Friday, April 4, 2014

Playing It By Ear

My wife and I, cutting-edge people that we are, are watching this hot new show called Lost. (I know, I know -- no cable, plus Netflix...) It's pretty cool, I guess. I have never finished an episode and thought, "Wow, that's brilliant." But I have also never been bored. The show is what a former Romanticism professor of mine used to call "chewing gum for the brain;" chewing gum with good, long-lasting flavor, but no real nutrients in it.

But that's not the point. Here's the point: Dominic Monaghan's character is a former rock star; a guy who was in a really low-intellect, poppy-punk kind of band called "Driveshaft." Or, as the character Hurley's friend puts it: "Driveshaft? More like 'Suckshaft'."

Charlie playing in a less than ideal acoustic environment. 
In an episode we recently watched, Monaghan's character, Charlie, is at the piano writing a song. And you know what he is doing? He is writing down notes. Do writers and people in general really think rock musicians and pop musicians write their music down like classical composers? Let me illuminate through summaralysis. (Yeah, I made that up.)

Classical and orchestral composers write their music down. This is so that a hundred or more musicians all play things that sound good together. Big band arrangers do this too, when you can find a big band.

There are schooled musicians who are paid to write out piano music. They listen to a Justin Timberlake tune, which has never been written down, and they listen to the simplistic chords and write out the melody and accompaniment so that people who have had piano lessons when they were six can play the songs in their living rooms. 

It also used to be that musicians like my father wrote down (and read) music for night club acts, but that crop of musicians is all but gone. (Those musicians were the best readers of all, I think -- they would sight-read an entire act without rehearsal, sometimes. Many of them were better sight-readers than classical musicians. And they did this under high-pressure, when, say, people like Sinatra would come through.) Acts would come through with their "book" and the musicians would read the music. 

Studio musicians -- musicians who are hired by artists to support them on recordings -- can also read music and arrangers still write things out for them, sometimes -- but even that is getting more rare. (So are recording studios, for that matter.)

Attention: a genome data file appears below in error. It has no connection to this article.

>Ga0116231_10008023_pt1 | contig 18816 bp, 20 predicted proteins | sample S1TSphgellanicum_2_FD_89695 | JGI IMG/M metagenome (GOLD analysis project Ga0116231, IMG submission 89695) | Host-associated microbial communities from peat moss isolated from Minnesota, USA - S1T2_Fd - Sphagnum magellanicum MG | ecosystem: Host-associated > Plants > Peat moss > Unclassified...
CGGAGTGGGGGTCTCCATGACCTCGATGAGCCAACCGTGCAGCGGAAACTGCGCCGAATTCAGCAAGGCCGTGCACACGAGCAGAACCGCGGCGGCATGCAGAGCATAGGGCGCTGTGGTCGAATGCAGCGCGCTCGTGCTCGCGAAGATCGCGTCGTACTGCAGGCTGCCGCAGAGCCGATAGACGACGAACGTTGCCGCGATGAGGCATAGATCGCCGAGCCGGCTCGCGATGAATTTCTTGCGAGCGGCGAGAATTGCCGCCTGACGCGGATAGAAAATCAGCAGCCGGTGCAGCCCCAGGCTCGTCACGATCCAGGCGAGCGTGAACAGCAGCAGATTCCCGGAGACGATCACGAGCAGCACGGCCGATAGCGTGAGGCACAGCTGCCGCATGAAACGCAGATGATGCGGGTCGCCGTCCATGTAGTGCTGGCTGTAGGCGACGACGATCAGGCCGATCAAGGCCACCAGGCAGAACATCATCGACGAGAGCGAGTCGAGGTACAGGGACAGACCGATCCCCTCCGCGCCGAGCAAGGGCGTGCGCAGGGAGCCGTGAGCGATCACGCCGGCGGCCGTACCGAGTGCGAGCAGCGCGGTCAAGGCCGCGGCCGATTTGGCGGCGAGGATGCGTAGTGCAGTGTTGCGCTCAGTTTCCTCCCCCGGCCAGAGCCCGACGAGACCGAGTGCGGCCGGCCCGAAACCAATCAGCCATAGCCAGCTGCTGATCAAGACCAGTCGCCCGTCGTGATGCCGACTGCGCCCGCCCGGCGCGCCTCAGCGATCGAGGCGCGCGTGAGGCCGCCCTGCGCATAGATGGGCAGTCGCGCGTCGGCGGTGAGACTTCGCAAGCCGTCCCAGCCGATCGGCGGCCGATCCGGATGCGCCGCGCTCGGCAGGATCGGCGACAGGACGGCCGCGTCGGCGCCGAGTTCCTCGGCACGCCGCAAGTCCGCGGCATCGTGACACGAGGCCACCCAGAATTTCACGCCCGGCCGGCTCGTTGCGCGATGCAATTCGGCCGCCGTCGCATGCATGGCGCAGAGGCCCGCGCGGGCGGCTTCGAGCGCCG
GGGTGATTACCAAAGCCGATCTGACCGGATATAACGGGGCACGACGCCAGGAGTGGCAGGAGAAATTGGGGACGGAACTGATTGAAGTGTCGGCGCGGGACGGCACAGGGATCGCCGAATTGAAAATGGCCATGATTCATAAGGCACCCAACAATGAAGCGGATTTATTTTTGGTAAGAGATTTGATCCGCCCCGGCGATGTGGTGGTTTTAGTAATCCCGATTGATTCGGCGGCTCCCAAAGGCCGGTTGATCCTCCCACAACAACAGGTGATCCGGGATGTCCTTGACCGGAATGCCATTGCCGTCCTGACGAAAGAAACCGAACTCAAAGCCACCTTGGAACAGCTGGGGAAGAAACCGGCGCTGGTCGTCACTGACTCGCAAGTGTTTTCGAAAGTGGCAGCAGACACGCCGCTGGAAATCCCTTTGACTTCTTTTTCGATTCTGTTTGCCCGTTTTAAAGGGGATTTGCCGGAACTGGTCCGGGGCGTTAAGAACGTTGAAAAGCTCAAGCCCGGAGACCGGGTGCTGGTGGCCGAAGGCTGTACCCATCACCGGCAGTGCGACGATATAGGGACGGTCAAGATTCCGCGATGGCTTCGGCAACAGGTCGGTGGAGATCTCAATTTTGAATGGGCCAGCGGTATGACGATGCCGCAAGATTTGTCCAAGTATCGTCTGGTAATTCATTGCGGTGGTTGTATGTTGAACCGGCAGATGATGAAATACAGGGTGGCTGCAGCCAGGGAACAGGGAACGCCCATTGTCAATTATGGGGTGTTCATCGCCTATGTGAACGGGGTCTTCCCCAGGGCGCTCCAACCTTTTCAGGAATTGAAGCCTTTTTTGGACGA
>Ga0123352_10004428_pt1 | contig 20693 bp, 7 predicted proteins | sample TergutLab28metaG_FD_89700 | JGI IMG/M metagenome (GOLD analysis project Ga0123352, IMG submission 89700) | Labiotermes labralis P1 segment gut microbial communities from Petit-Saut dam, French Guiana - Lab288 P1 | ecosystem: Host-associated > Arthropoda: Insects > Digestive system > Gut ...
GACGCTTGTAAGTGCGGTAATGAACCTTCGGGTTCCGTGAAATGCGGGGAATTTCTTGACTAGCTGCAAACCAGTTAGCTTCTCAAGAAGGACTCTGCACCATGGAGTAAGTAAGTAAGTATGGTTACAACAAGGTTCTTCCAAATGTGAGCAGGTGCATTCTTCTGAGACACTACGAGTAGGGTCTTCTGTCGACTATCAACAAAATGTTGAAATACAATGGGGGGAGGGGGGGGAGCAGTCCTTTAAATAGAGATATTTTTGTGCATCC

But rock musicians? They simply don't write stuff down. Probably 98% of them can't and 95% of them don't bother. Why? Because the music is simple. A few chords and a melody to remember. Some rock is more complex -- like progressive stuff -- but even those musicians don't typically write their music down; they just have excellent musical memories.

Over my years of playing music, probably about 75% of the guys I have worked with haven't been able to read music. (By that I mean really read -- I don't mean just identifying a "C" on the scale and knowing a quarter note versus a half note.)

Why do I bother to mention this? I dunno. I play by ear -- always could; and I read music well, after years of lessons. But it annoys me when people say: "He plays by ear..." with an awed sense of reverence when, most of the time, what is being played by ear is simplistic and when that act is far less impressive than what my father and his pals used to do.

All of that said, a good musician is a good musician. Reader or not. I just wanted to get the facts straight.


  1. I always played by ear if I could. My piano teacher caught me out once, saying, "Well, that was quite good, but the music you just played isn't the piece in front of you."

    As for Charlie, the flashbacks in "Britain" caused a great deal of amusement in my house. But we still kept watching, because Lost was curiously addictive.

    1. I still find it difficult, Steerforth, with my classical guitar studies, to avoid predicting what the composer was going to do (or, more egotistically, what he should have done). I often wind up playing it as my ear thinks it should be, regardless of what is written. A good ear can be an obstacle, sometimes.

      As an Englishman, you'd think Monaghan would have contributed some kind of expert quality-control when it came to depicting British life... Ah, well. You're right, though. "Curiously addictive" is a great way to describe the show. My wife and I devour three or four at a time.